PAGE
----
By: Jessica Kamikaze

Try Making Fewer Stupid Assumptions About Places You Travel To

One of the major reasons people travel (besides taking a week to get drunk and lie on the beach) is to experience other cultures and other communities. Most people have an idea of what to expect on their travels. On the other hand, most seasoned travellers want to go into travel with an open mind. They are wary of over generalizations and blanket statements that attempt to characterize entire groups of people and entire cultures. It can be pretty hard to balance genuine curiosity and willingness to learn about a culture with knowledge that you’ve gained through research or first-hand experience. The result you hope for is a good attitude and maybe some authentic understanding, but so often we mistake our outsider observations for real knowledge.

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It’s like this one time when I was sent on a research trip with a nurse and a health researcher. I do health research as part of my PhD and I go the chance to take a paid trip to Tuktoyaktuk, Northwest Territories – a community of 900 people living where the Mackenzie River meets the Arctic ocean (like literally on the edge of the ocean). We were there to test for stomach bacteria that could lead to cancer, and we were going to be living in a trailer for one very cold, very dark week in March.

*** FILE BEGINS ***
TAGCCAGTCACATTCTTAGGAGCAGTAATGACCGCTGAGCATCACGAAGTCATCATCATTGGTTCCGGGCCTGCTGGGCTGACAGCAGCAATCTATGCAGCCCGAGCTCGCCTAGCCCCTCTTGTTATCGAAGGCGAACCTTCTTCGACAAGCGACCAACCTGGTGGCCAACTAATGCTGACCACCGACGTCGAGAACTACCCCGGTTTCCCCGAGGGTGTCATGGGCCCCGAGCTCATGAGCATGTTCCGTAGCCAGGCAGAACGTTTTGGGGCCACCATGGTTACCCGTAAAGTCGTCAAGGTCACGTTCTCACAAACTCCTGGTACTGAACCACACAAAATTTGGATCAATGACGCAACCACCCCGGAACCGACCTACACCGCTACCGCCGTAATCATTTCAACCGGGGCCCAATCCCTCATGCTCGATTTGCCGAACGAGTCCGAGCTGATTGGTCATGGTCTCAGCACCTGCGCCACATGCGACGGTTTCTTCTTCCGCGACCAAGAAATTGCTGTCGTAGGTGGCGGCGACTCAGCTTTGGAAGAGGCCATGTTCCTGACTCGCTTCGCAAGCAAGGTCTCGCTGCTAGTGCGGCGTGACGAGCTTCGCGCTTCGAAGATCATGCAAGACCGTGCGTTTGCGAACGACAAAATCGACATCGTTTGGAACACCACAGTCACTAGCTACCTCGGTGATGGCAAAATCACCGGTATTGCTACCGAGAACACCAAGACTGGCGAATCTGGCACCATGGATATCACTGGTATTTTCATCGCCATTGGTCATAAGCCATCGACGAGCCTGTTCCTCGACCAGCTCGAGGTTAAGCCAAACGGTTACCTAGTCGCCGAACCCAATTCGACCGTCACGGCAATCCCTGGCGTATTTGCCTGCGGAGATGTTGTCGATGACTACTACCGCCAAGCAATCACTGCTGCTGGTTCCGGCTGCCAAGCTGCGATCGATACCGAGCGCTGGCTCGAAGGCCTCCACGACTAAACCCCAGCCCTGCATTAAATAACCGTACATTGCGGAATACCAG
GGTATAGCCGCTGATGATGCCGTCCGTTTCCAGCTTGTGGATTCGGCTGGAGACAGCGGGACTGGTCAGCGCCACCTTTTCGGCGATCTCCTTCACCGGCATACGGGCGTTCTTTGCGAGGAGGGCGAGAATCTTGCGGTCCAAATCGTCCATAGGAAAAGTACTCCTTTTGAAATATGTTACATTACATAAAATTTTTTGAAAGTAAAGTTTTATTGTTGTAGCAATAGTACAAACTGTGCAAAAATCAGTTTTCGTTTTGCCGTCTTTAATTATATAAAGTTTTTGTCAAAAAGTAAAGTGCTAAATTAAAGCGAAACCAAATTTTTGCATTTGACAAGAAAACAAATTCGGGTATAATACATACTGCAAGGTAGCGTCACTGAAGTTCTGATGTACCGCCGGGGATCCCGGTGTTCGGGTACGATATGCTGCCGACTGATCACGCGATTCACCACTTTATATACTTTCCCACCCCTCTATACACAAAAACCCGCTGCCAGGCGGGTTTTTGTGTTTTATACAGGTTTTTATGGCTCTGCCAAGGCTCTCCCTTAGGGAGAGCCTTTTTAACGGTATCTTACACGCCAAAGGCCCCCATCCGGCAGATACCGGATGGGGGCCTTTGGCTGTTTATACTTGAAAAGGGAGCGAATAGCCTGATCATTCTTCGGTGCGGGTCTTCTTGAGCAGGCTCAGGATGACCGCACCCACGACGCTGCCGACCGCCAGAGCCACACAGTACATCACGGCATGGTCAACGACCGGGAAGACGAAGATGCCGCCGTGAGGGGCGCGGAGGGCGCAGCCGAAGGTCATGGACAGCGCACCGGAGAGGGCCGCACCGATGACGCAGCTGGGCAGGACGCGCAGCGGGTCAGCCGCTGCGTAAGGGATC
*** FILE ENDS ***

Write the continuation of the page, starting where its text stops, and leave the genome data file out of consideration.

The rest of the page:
Now, I have worked with a lot of Aboriginal people throughout Canada during my research career and one of the most important things I learned was to check my preconceptions at the door. That’s what I tried to do when I got to Tuk. I have to say, of all the places I’ve ever been to, Tuk is my all-time favourite. It’s a big claim, I know, but I stand by it. The community was super welcoming: everybody knew where we were staying, where we were working, and who we were even bundled from head to toe against the -45 degree cold. Everyone waved when they passed and people were always willing to stop and talk.

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One of our team members was staying with Tuk’s two resident social workers (both southerners who had been working in the community for a few years). One night we all had dinner together and got to ask lots of questions about Tuk to the insiders. One of my fellow team members remarked that it didn’t seem like this community had many social problems because everyone seemed so happy and everyone seemed to have jobs. That was so incredibly wrong, as the social worker went on to explain. The community actually had a very high unemployment rate and many people were on social assistance. There were also high rates of alcoholism and domestic violence. Very few students graduated high school.

Like most places, Tuk is a community that celebrates its good qualities and wrestles with its problems. Next time you’re travelling and you find yourself making stupid assumptions, think of Tuk. And be like “You know what? I don’t know shit.”

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